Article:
FA told to apologise to Don Revie’s family for making Leeds hero a ‘cancel culture’ victim


EXCLUSIVE: Labour MP Chris Evans urges Football Association to issue an apology to Don Revie’s family for making the Leeds legend ‘one of the first victims of cancel culture’

  • Labour MP Chris Evans has written a book about the life of Leeds hero Don Revie
  • Revie was the manager of Leeds during their success in the 1960s and 70s
  • Evans believes Revie was persecuted by the FA for quitting as England boss
  • He has written a letter to the FA asking them to apologise to Revie’s family 


A prominent Labour MP is calling on the Football Association to issue an apology to Don Revie’s family for making the late, great Leeds manager ‘one of the first victims of cancel culture.’

Chris Evans, the Shadow Minister For Defence Procurement, has written to interim FA chairman Peter McCormick urging him to evoke the spirit of Christmas by bringing ‘posthumous justice’ to Revie.

Evans, fresh from his intensive investigation of Revie’s life and times for a voluminous and definitive biography, firmly believes that the creator of the magnificent Leeds team of the late 60s and early 70s was persecuted vindictively by the FA for quitting as England manager during a failed 1978 World Cup qualifying campaign and moving to Dubai as head coach of the United Arab Emirates.

Labour MP Chris Evans has called on the FA to apologise to Leeds great Don Revie (third left)

In his letter to McCormick the Welsh-born MP for the Islwyn constituency writes: ‘Despite simply doing what so many other people do every day, resign from a job to take employment elsewhere, the FA under the leadership of (Professor) Sir Harold Thompson charged Mr Revie with bringing the game into disrepute.’

The FA also prohibited the man who had transformed a run-down Elland Road into the home of one of England’s pre-eminent clubs from being employed in any capacity under their jurisdiction for ten years. 

Although Revie won a High Court action to overturn that suspension, Evans reports: ‘There is evidence that the FA did everything (they could) to discredit him. Such as writing to the then 92 League clubs to remind them of the ban. They also attempted to obstruct Liverpool, the 1977 European Cup Winners, from (playing) a friendly in the Emirates simply because Mr Revie was working there.’

In his book Evans supports Revie’s contention that Thompson was about to sack him and that, as he told me at the time: ‘I have a family to support so I have to accept the offer from the Middle East.’

Revie also confided that his relationship with the FA chairman had been broken permanently by Sir Harold’s inappropriate touching of his wife Elsie under the table at an official banquet. That was consistent with reports of similar misconduct by Thompson, some involving air stewardesses on England flights.

Says Evans: ‘It defies belief that the old FA turned a blind eye and did nothing about that behaviour. This is no fault of Mr McCormick and the current administration but it is within their gift this Christmas to put matters right.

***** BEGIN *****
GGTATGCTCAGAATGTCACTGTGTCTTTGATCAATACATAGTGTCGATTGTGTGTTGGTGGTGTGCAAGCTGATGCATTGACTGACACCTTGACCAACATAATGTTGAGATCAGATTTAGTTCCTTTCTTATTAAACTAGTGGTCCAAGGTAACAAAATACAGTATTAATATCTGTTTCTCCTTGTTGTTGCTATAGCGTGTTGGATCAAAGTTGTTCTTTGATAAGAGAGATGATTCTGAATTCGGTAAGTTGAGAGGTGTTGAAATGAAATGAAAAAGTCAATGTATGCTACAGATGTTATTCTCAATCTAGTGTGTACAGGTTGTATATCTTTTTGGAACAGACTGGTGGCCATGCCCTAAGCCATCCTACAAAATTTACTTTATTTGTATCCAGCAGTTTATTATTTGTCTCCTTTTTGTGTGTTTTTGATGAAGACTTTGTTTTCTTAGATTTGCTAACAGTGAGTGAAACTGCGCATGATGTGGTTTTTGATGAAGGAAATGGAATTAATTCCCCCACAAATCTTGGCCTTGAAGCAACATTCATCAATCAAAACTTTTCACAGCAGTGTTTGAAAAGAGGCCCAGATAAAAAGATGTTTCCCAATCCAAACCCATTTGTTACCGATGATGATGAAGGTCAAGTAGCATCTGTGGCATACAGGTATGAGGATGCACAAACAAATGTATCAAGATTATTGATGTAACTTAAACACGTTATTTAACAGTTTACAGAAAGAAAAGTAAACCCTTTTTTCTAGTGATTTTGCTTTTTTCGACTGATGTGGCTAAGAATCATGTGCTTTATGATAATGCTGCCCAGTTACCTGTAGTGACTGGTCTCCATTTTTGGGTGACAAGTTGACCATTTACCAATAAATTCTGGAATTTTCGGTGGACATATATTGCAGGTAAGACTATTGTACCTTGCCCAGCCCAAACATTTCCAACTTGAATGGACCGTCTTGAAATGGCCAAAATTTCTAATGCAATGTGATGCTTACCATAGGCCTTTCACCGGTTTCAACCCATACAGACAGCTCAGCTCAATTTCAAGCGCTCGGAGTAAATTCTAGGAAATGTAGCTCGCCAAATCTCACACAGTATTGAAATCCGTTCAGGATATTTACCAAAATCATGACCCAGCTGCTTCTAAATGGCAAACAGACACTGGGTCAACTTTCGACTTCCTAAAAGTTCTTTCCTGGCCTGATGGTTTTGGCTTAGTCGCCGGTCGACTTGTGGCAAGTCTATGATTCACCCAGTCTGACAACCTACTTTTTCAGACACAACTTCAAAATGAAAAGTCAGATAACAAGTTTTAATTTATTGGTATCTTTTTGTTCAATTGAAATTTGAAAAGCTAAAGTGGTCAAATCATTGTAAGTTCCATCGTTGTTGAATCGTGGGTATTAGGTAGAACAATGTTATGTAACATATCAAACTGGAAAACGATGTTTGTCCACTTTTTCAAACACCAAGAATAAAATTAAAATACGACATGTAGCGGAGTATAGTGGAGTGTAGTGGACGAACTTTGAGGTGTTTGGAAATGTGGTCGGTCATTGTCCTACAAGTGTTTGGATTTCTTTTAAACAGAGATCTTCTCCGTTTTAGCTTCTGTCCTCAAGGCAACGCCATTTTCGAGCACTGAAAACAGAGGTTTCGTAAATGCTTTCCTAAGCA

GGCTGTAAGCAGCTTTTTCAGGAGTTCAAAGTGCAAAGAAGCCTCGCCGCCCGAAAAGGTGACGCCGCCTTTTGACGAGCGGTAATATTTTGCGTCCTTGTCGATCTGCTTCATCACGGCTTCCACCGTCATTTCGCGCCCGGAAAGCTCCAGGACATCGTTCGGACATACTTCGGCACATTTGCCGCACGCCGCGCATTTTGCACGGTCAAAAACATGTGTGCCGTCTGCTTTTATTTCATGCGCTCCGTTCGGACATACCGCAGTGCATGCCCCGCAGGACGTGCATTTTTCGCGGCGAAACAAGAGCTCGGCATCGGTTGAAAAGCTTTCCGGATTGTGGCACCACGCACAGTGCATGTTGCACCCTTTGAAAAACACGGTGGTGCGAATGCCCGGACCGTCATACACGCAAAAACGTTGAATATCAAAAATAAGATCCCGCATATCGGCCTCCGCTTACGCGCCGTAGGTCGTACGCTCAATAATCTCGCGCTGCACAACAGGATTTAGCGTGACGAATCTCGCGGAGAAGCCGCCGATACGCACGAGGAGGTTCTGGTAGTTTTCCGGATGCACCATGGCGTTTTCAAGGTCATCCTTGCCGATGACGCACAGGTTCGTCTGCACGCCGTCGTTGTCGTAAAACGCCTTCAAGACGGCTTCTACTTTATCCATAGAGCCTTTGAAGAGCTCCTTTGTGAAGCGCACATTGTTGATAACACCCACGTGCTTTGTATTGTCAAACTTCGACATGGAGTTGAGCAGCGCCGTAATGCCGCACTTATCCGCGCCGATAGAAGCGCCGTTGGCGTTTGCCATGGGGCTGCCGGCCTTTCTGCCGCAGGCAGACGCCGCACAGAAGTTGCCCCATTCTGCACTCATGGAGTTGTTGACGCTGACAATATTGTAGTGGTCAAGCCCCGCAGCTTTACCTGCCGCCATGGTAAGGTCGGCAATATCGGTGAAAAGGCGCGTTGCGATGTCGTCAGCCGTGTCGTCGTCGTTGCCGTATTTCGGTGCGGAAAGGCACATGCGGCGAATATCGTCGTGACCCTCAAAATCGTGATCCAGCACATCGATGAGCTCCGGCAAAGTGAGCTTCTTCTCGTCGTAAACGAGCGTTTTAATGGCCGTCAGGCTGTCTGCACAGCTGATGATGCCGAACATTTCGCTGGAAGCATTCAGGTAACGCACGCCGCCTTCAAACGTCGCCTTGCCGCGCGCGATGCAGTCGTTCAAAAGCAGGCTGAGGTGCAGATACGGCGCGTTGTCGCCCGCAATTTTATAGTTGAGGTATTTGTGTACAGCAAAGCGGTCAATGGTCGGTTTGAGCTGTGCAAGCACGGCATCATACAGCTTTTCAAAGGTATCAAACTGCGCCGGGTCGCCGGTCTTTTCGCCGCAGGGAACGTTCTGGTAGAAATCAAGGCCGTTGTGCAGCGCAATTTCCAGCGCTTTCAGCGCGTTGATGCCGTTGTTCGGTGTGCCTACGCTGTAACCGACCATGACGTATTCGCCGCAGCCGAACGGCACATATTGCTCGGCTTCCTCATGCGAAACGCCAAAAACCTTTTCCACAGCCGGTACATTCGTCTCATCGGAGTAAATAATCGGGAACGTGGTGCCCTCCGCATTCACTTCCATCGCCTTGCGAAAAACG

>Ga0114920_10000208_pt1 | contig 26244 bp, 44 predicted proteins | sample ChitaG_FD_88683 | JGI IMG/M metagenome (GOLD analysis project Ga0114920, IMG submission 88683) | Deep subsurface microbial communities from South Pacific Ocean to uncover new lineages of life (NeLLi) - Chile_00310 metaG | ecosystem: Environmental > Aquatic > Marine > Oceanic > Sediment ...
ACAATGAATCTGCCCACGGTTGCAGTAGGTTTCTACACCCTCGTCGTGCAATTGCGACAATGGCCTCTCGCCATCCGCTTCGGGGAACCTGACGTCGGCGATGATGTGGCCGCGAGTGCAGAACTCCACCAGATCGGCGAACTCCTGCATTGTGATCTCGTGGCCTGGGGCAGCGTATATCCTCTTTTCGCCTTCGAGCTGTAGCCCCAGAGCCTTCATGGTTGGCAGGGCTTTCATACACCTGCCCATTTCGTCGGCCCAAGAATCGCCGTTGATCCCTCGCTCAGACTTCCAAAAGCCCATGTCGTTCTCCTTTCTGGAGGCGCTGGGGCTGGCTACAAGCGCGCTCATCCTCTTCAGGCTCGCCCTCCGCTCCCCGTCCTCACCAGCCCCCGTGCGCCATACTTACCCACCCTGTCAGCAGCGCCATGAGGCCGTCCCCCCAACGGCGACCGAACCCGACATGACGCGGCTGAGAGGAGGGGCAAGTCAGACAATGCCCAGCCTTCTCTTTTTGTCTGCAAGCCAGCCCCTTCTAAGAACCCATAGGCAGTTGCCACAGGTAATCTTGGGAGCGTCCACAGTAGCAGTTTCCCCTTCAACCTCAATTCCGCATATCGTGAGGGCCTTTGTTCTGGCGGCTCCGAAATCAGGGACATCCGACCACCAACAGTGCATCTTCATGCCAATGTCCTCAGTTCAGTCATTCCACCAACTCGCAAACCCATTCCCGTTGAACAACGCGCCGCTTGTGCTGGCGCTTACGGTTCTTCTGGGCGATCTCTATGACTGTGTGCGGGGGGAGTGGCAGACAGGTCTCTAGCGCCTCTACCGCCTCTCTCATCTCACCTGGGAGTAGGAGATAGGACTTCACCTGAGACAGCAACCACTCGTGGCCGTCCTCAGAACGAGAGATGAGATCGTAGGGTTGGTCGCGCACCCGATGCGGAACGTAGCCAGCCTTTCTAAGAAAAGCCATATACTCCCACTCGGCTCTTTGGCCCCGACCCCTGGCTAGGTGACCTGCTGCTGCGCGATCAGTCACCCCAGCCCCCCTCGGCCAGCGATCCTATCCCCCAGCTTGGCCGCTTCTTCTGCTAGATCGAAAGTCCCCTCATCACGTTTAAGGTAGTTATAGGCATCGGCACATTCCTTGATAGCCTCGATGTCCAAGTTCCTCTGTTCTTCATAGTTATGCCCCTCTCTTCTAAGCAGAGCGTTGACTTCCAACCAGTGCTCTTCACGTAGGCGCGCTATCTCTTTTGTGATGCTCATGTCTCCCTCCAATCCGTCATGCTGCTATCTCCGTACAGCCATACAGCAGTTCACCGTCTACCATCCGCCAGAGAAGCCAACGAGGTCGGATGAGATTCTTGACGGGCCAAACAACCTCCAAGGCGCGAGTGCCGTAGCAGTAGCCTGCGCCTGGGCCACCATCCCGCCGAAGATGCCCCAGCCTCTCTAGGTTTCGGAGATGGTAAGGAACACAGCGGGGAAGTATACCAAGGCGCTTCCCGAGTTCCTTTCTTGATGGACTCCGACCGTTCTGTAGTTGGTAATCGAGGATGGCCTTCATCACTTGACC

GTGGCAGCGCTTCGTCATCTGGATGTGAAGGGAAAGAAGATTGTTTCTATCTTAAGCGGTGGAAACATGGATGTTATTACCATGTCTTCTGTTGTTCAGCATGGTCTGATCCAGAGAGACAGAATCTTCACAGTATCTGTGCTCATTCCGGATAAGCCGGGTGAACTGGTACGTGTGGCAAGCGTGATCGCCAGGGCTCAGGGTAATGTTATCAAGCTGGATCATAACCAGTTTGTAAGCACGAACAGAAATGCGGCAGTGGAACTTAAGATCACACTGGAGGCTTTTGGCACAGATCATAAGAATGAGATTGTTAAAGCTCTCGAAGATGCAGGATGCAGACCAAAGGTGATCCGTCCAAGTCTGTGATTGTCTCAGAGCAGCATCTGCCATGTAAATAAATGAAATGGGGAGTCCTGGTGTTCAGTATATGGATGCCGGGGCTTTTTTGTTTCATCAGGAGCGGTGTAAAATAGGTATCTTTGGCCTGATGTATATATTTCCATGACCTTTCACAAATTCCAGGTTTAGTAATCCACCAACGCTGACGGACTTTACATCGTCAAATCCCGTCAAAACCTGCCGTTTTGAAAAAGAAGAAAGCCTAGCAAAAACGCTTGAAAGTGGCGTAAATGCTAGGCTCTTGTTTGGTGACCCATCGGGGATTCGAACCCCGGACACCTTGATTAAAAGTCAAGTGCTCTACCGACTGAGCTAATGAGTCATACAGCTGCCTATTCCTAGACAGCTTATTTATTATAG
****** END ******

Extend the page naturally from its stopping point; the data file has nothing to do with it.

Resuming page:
‘The fallout from Mr Revie’s resignation and the court case ensured that someone who contributed so much to the game as we know it now became one of the very first victims of cancel culture. Long before the phrase came into being.’

Revie was subjected to a media witch-hunt following his departure to the desert. Here I must declare an interest as he gave to me the story which occupied front and back of the Daily Mail for the best part of a week, as one of the biggest sports exclusives in Fleet Street history. 

That said, I concur with Evans’ forensic conclusion that Revie was ‘completely innocent’ of sensationalist allegations of attempted match-fixing during his trophy-laden seasons at Leeds United, which were ‘without foundation or credible evidence.’

We are not alone in that conviction. Sir Alex Ferguson, Kevin Keegan, Denis Law – and of course the players of his golden age at Leeds – were among numerous members of football royalty who attended Revie’s funeral in 1989. But not a single representative of the FA,

Evans writes to McCormick: ‘Mr Revie passed away after a brave fight against motor-neurone disease (but) not before being subjected to appalling, baseless accusations of dishonesty. It is my sincere hope the FA will look to issue an apology.’

Evans feels Revie (right) was made one of the earliest victims of cancel culture by the FA

Evans feels Revie (right) was made one of the earliest victims of cancel culture by the FA

Evans is the author of a new book about the life of former Leeds and England boss Revie

Evans is the author of a new book about the life of former Leeds and England boss Revie

Partly with such churlish pettiness in mind Evans seeks that offical gesture especially for Don’s daughter Kim and for Rita Revie, the partner in life and in the global SoccerEx Convention company with Revie’s son Duncan, who died prematurely five years ago. Says Evans: ‘The family deserve to freely celebrate Mr Revie as a football visionary.’

For what it may be worth, this is the kernel of my review of Don Revie, The Biography: ‘This meticulously researched and expertly crafted exploration pf the genius and human generosity of Don Revie lifts the veil of controversy from the legacy of one of football’s greatest managers.’

If no-one else, I hope the FA are reading in this season of compassion. The Football Association have been contacted for comment.

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